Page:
K.T.Z. has received grant funding from the Wellcome Trust, Medical Research Council UK, the US NIH, the European Union and the World Endometriosis Research Foundation (WERF). She also has scientific collaborations with, and has received grant funding from, Bayer AG, MDNA Life Sciences, Roche Diagnostics and Volition Rx and has served as a scientific consultant to AbbVie and Roche Diagnostics. She is Secretary of the World Endometriosis Society (WES), the European Society of Human Reproduction and Embryology (ESHRE) Special Interest Group in Endometriosis and Endometrial Disorders and Wellbeing of Women, and she is Chair of the WES Research Directions Working Group. C.M.B. is a member of the independent data monitoring group for a clinical endometriosis trial by ObsEva. He has received research grants from Bayer AG, MDNA Life Sciences, Volition Rx and Roche Diagnostics as well as from Wellbeing of Women, Medical Research Council UK, the NIH, the UK National Institute for Health Research and the European Union. He is the current Chair of the Endometriosis Guideline Development Group of the ESHRE and was a co-opted member of the Endometriosis Guideline Group by the UK National Institute for Health and Care Excellence (NICE). K.K. has received grant funding from the Ministry of Education, Culture, Sports Science and Technology Japan, the Ministry of Health, Labour and Welfare Japan, Takeda Research Support and MSD. She has also served as a scientific consultant to Bayer AG. She is an ambassador of the WES and a member of the Guideline Development Group of the Japan Society of Obstetrics and Gynecology. S.A.M. has received grant funding from the NIH and the Marriott family foundations and has served as an adviser to and has scientific collaborations with AbbVie, Celmatix and Oratel Diagnostics. She is a treasurer of the WES, Secretary of the WERF, Chair of the American Society of Reproductive Medicine Endometriosis Special Interest Group and a member of the NIH Reproductive Medicine Network Data Safety and Monitoring Board. R.N.T. has received grant funding from Bayer AG, Ferring Research Institute, the NIH and Pfizer and has served as a scientific consultant or adviser to AbbVie, Allergan, the NIH, ObsEva SA and the Population Council. He is the immediate past honorary secretary of the WES. P.V. has received grant funding from Bayer AG and Merck Serono and has served as a scientific consultant to Ferring Pharmaceuticals and Roche Diagnostics. She is a board member of the WES.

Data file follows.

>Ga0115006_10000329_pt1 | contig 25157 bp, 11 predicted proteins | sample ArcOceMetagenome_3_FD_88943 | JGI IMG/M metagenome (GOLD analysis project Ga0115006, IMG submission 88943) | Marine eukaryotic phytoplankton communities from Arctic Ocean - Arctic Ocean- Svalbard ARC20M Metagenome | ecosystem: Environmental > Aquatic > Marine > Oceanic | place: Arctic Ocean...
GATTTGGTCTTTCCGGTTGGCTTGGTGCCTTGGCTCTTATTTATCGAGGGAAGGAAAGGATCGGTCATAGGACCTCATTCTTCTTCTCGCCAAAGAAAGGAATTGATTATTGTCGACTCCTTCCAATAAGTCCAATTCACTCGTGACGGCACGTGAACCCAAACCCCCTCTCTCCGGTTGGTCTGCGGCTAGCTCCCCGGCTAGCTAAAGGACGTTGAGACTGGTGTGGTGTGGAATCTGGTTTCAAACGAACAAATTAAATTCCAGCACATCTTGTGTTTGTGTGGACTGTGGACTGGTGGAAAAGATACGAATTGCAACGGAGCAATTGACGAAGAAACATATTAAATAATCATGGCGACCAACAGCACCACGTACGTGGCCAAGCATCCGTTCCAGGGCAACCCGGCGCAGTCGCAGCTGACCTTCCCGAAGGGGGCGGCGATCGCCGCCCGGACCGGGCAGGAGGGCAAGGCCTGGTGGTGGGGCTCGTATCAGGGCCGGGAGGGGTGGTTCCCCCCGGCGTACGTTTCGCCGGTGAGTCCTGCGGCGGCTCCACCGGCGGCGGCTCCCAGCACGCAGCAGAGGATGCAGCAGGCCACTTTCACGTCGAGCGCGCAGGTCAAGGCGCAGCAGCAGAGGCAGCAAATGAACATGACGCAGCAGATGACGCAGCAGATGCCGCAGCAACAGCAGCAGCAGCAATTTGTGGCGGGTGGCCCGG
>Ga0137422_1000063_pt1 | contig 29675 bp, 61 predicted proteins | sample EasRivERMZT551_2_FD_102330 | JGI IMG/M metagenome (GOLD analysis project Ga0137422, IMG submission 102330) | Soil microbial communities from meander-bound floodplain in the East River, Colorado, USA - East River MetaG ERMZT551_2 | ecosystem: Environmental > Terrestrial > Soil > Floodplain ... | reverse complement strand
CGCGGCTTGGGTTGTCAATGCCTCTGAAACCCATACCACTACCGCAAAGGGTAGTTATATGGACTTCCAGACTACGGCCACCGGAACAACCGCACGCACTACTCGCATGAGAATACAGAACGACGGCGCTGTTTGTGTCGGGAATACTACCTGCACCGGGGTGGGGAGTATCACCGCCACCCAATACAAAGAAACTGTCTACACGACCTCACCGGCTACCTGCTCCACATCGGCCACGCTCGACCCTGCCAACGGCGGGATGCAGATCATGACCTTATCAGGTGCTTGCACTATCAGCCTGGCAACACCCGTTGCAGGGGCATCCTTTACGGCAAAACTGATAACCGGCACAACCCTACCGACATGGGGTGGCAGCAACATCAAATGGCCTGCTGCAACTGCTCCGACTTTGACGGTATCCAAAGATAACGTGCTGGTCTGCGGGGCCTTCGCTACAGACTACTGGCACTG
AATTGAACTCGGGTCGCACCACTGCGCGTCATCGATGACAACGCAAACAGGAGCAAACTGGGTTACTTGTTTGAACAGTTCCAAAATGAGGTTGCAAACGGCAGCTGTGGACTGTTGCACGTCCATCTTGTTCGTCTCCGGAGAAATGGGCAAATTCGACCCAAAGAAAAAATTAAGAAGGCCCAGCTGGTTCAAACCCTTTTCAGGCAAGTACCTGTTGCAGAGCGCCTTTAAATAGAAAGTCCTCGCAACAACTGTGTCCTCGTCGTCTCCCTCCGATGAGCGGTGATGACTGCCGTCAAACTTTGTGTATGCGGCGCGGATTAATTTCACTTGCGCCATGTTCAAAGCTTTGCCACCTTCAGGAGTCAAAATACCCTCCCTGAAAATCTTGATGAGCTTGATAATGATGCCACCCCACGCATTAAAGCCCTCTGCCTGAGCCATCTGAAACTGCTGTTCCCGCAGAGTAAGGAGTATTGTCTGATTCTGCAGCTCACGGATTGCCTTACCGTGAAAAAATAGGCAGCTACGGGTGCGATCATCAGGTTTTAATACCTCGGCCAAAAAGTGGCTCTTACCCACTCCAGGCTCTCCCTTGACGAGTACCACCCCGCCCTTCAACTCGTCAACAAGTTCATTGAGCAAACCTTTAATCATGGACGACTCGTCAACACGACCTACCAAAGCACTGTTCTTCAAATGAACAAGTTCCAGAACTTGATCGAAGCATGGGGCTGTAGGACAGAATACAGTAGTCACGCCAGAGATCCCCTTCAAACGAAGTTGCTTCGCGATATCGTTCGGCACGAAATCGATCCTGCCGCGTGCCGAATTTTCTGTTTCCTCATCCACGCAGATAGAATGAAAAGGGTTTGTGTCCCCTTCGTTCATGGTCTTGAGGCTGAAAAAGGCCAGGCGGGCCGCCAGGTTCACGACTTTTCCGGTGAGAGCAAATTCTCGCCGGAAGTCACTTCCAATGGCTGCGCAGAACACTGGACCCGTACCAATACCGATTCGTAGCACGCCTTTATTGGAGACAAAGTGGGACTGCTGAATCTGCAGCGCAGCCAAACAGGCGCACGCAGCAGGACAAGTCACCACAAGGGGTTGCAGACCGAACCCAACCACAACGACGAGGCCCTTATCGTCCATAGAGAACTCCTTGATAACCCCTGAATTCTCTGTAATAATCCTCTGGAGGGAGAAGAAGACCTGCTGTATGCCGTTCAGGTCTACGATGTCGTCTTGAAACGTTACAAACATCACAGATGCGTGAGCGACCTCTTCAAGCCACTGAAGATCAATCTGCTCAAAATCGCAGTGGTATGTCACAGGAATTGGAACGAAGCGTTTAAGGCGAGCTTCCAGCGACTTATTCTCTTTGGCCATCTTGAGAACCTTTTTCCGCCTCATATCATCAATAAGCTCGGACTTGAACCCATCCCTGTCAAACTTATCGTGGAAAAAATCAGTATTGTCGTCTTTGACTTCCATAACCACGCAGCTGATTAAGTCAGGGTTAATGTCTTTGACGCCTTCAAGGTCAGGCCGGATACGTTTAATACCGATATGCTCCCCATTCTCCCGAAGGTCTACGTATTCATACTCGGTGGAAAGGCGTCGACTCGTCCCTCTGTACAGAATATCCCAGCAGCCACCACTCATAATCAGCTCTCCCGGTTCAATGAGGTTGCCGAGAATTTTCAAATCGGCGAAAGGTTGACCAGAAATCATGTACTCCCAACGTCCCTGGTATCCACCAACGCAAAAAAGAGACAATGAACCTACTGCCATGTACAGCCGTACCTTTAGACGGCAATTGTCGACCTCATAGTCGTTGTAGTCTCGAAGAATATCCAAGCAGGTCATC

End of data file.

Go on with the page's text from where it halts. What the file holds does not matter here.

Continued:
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WERF Endometriosis Phenome and Biobanking Harmonisation Project: https://endometriosisfoundation.org/ephect/

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Zondervan, K.T., Becker, C.M., Koga, K. et al. Endometriosis. Nat Rev Dis Primers 4, 9 (2018). https://doi.org/10.1038/s41572-018-0008-5